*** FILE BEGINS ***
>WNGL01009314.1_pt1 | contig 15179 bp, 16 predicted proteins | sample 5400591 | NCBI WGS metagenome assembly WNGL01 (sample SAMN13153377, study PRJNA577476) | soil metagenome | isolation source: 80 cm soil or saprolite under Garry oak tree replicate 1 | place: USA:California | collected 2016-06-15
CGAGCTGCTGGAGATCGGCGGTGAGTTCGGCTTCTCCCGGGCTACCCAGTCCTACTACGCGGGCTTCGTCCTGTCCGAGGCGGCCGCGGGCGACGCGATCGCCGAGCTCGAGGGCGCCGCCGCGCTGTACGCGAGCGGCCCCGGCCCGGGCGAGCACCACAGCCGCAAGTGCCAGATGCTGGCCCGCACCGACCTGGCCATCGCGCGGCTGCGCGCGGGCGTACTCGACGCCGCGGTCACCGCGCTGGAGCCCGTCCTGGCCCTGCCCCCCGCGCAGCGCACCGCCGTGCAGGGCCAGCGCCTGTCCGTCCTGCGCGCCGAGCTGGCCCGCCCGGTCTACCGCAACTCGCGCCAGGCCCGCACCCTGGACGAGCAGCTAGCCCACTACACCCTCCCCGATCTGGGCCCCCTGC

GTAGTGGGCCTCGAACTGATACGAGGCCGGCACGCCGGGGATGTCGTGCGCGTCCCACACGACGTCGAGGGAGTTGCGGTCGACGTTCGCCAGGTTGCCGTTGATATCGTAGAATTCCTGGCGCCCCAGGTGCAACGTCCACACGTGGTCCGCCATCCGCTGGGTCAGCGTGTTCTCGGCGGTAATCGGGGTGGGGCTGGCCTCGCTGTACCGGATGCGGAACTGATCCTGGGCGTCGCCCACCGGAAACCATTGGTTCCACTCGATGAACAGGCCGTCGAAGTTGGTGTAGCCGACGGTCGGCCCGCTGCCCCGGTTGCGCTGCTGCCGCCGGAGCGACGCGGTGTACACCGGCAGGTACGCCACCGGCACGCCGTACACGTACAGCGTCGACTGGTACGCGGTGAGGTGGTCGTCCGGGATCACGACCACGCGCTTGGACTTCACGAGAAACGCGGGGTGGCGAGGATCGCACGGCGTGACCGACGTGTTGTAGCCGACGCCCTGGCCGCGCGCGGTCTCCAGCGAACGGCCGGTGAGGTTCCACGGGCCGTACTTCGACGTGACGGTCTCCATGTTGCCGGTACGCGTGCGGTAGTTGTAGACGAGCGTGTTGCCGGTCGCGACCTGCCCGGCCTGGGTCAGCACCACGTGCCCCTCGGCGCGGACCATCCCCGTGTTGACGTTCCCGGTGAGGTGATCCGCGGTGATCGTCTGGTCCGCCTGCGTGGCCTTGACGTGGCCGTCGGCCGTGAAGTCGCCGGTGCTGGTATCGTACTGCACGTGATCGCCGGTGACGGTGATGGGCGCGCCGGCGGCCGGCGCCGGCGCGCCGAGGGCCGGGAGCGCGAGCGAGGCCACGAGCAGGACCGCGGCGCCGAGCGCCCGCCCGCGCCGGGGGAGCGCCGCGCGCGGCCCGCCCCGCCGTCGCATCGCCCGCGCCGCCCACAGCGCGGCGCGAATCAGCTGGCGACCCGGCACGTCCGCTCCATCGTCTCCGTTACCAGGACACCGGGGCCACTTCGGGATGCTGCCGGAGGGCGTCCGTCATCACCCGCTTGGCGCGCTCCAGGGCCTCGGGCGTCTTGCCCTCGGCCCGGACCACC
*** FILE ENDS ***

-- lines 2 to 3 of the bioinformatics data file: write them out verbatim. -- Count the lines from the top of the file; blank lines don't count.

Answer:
CGAGCTGCTGGAGATCGGCGGTGAGTTCGGCTTCTCCCGGGCTACCCAGTCCTACTACGCGGGCTTCGTCCTGTCCGAGGCGGCCGCGGGCGACGCGATCGCCGAGCTCGAGGGCGCCGCCGCGCTGTACGCGAGCGGCCCCGGCCCGGGCGAGCACCACAGCCGCAAGTGCCAGATGCTGGCCCGCACCGACCTGGCCATCGCGCGGCTGCGCGCGGGCGTACTCGACGCCGCGGTCACCGCGCTGGAGCCCGTCCTGGCCCTGCCCCCCGCGCAGCGCACCGCCGTGCAGGGCCAGCGCCTGTCCGTCCTGCGCGCCGAGCTGGCCCGCCCGGTCTACCGCAACTCGCGCCAGGCCCGCACCCTGGACGAGCAGCTAGCCCACTACACCCTCCCCGATCTGGGCCCCCTGC

GTAGTGGGCCTCGAACTGATACGAGGCCGGCACGCCGGGGATGTCGTGCGCGTCCCACACGACGTCGAGGGAGTTGCGGTCGACGTTCGCCAGGTTGCCGTTGATATCGTAGAATTCCTGGCGCCCCAGGTGCAACGTCCACACGTGGTCCGCCATCCGCTGGGTCAGCGTGTTCTCGGCGGTAATCGGGGTGGGGCTGGCCTCGCTGTACCGGATGCGGAACTGATCCTGGGCGTCGCCCACCGGAAACCATTGGTTCCACTCGATGAACAGGCCGTCGAAGTTGGTGTAGCCGACGGTCGGCCCGCTGCCCCGGTTGCGCTGCTGCCGCCGGAGCGACGCGGTGTACACCGGCAGGTACGCCACCGGCACGCCGTACACGTACAGCGTCGACTGGTACGCGGTGAGGTGGTCGTCCGGGATCACGACCACGCGCTTGGACTTCACGAGAAACGCGGGGTGGCGAGGATCGCACGGCGTGACCGACGTGTTGTAGCCGACGCCCTGGCCGCGCGCGGTCTCCAGCGAACGGCCGGTGAGGTTCCACGGGCCGTACTTCGACGTGACGGTCTCCATGTTGCCGGTACGCGTGCGGTAGTTGTAGACGAGCGTGTTGCCGGTCGCGACCTGCCCGGCCTGGGTCAGCACCACGTGCCCCTCGGCGCGGACCATCCCCGTGTTGACGTTCCCGGTGAGGTGATCCGCGGTGATCGTCTGGTCCGCCTGCGTGGCCTTGACGTGGCCGTCGGCCGTGAAGTCGCCGGTGCTGGTATCGTACTGCACGTGATCGCCGGTGACGGTGATGGGCGCGCCGGCGGCCGGCGCCGGCGCGCCGAGGGCCGGGAGCGCGAGCGAGGCCACGAGCAGGACCGCGGCGCCGAGCGCCCGCCCGCGCCGGGGGAGCGCCGCGCGCGGCCCGCCCCGCCGTCGCATCGCCCGCGCCGCCCACAGCGCGGCGCGAATCAGCTGGCGACCCGGCACGTCCGCTCCATCGTCTCCGTTACCAGGACACCGGGGCCACTTCGGGATGCTGCCGGAGGGCGTCCGTCATCACCCGCTTGGCGCGCTCCAGGGCCTCGGGCGTCTTGCCCTCGGCCCGGACCACC